What are the Parental Rights for Same-sex Female Parents?

Year Published: 2020

We have recently received a number of enquiries relating to the breakdown of same-sex relationships, in particular, queries relating to parental rights. Zoe Worthington answers some of the common queries we have received regarding this topic.

Do Same-sex Parents Have Parental Responsibility?

The first question we will ask is whether you entered into a civil partnership or marriage with the birth mother.

If you were already married or civil partners at the time of treatment, then you will both have parental responsibility. This includes fertility treatment at a recognised clinic or donor insemination. At the time of treatment, the second legal parent would have signed the relevant paperwork and will be named on the birth certificate.

If you married or entered into a civil partnership after treatment, then you will have parental responsibility if you were married or civil partners at the time of registering the birth. If this was the case, you would both be named on the birth certificate.

If you married or entered into a civil partnership after registering the birth, then you will be able to acquire parental responsibility by signing a parental responsibility agreement.

If you did not use a recognised clinic and your male donor was a friend for instance, we will also ask whether that person is named on the birth certificate. If the donor is named on the birth certificate you would need the consent of both registered parents to acquire parental responsibility. If there is agreement, all parties would sign a parental responsibility agreement. If there was a dispute, then you would need to consider making an application to court to obtain this.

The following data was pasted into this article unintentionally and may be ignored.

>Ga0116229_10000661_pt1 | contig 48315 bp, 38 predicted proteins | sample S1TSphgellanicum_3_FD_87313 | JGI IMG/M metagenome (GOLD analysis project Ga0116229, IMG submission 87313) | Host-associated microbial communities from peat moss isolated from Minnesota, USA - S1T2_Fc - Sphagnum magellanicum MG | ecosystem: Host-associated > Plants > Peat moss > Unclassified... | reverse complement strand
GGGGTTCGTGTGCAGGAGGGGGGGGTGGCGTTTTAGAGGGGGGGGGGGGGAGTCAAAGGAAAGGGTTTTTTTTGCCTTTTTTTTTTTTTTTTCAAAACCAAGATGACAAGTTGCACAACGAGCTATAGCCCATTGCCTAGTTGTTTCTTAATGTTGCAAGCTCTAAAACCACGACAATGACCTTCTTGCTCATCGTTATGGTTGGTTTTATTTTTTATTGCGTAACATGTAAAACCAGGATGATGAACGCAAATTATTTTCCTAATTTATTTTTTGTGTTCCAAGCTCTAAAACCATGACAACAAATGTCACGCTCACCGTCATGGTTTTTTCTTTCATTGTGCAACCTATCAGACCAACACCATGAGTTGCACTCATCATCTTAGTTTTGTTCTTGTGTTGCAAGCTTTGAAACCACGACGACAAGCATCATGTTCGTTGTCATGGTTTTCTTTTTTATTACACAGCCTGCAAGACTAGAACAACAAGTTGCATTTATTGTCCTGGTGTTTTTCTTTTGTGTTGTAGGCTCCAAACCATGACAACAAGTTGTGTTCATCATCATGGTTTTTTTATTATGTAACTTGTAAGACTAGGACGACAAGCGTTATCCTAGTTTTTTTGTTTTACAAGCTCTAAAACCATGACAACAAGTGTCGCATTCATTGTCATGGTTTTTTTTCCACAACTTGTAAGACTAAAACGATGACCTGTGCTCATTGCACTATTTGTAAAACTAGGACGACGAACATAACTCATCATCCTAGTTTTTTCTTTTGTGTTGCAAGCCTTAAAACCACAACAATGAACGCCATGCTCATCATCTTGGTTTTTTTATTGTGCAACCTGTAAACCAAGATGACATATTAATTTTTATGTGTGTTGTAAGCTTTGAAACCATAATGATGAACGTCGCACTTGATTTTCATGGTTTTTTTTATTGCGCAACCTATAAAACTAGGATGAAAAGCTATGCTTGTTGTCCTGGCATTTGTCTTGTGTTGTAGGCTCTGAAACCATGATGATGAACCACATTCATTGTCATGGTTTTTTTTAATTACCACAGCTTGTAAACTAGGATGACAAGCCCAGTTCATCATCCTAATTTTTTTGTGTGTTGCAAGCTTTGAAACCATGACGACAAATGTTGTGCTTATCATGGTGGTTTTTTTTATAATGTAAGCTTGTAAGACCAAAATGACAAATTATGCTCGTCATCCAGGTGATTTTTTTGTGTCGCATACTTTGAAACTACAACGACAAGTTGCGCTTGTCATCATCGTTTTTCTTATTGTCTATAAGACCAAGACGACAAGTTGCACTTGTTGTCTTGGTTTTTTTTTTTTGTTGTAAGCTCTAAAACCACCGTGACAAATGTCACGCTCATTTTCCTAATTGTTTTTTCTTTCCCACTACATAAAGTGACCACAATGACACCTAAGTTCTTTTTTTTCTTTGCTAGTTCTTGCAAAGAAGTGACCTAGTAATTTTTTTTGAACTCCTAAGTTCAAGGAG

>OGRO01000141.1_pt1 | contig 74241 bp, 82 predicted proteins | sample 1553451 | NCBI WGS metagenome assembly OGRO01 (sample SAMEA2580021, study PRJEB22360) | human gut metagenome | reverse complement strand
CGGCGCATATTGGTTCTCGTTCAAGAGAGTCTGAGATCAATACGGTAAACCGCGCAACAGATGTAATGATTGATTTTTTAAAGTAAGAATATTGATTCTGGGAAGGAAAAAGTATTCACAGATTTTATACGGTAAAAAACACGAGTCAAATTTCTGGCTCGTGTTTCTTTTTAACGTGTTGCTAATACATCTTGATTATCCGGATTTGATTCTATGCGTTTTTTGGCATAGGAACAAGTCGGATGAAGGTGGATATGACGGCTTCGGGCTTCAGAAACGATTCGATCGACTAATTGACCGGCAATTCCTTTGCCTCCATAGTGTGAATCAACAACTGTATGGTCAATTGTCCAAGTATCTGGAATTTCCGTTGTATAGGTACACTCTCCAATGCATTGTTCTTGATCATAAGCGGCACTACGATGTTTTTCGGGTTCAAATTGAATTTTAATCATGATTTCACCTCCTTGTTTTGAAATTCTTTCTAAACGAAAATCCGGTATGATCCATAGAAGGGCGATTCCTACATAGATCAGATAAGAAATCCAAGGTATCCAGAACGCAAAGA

What If a Dispute Arises Regarding Contact?

If you have parental responsibility and you have been unable to reach an agreement with your ex-partner relating to contact, the first step is to make a referral to mediation. Mediation is an opportunity to try and reach an amicable agreement which works for both of you and is in the best interest of the child.

Should mediation be unsuccessful, then the mediator will sign a form that confirms mediation has been unsuccessful; you can then use this to proceed with an application to court.

If you do not have parental responsibility, you would first need to apply to the court to obtain parental responsibility before having the issue of contact determined.

If you have recently separated with your partner and would like further advice and guidance about same-sex parental rights, please contact Zoe Worthington on 0161 475 1234 or email [email protected].

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